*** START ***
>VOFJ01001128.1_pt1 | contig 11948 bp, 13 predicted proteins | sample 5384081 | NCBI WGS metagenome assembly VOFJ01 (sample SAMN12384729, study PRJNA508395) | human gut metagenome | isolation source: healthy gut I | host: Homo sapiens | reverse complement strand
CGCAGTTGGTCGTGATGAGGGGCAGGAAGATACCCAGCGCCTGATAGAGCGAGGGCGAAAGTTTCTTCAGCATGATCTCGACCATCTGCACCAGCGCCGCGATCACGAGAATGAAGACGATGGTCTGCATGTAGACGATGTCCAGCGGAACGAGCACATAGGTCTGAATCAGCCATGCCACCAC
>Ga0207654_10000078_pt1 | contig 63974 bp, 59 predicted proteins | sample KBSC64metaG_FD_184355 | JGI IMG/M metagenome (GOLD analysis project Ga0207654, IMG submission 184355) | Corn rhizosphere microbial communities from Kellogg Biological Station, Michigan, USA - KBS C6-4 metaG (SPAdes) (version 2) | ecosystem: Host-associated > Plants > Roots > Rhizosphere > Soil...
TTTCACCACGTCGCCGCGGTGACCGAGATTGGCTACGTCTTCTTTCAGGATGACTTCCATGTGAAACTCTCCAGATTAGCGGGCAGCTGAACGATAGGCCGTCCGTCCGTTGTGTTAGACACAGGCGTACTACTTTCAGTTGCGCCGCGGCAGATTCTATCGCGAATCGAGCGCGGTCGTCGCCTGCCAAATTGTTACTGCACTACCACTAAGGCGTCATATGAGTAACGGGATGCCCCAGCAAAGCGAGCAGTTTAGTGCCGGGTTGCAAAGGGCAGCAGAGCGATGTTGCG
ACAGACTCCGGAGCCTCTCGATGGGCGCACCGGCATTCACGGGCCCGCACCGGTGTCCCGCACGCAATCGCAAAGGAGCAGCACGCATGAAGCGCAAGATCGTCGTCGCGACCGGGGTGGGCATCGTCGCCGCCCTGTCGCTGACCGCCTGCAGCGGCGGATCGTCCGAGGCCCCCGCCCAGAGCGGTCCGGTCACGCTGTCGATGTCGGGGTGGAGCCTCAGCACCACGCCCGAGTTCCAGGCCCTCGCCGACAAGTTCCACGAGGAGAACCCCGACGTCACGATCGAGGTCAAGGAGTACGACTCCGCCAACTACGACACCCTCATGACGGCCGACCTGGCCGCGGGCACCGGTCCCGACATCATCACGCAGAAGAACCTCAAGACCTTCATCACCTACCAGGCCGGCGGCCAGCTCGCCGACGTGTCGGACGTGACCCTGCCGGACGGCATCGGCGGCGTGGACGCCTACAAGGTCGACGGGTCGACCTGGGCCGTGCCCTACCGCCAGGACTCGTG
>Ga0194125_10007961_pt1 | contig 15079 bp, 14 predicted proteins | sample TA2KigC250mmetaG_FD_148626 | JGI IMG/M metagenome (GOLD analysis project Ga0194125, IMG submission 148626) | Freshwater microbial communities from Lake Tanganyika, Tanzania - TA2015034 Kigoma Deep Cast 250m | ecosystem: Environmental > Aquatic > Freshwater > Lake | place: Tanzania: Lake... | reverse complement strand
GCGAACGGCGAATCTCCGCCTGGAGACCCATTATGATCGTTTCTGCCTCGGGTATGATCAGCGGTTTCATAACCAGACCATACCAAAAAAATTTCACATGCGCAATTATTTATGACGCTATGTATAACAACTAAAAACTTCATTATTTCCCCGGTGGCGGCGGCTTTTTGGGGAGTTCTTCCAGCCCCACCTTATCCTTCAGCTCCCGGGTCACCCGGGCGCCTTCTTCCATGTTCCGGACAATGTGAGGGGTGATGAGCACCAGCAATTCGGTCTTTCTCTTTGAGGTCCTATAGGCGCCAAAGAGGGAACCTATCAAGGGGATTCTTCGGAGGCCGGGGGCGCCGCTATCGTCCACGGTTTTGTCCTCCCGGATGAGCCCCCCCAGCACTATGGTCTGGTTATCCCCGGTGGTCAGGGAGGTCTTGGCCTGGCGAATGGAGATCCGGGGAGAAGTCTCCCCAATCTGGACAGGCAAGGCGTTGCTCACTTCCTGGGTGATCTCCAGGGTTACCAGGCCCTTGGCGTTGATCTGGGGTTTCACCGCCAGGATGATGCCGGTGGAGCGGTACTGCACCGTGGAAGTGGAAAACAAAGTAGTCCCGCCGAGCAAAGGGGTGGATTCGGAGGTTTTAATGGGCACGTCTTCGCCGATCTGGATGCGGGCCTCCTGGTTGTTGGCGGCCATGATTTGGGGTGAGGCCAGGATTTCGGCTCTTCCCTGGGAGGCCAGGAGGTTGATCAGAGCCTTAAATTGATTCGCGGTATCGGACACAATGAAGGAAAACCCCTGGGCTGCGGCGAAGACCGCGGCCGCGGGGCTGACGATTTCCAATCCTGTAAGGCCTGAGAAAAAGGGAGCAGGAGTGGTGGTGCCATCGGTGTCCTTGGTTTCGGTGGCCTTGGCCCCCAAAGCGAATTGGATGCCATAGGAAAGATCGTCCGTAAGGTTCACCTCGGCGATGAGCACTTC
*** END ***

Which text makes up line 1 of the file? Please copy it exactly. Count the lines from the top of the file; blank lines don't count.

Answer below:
>VOFJ01001128.1_pt1 | contig 11948 bp, 13 predicted proteins | sample 5384081 | NCBI WGS metagenome assembly VOFJ01 (sample SAMN12384729, study PRJNA508395) | human gut metagenome | isolation source: healthy gut I | host: Homo sapiens | reverse complement strand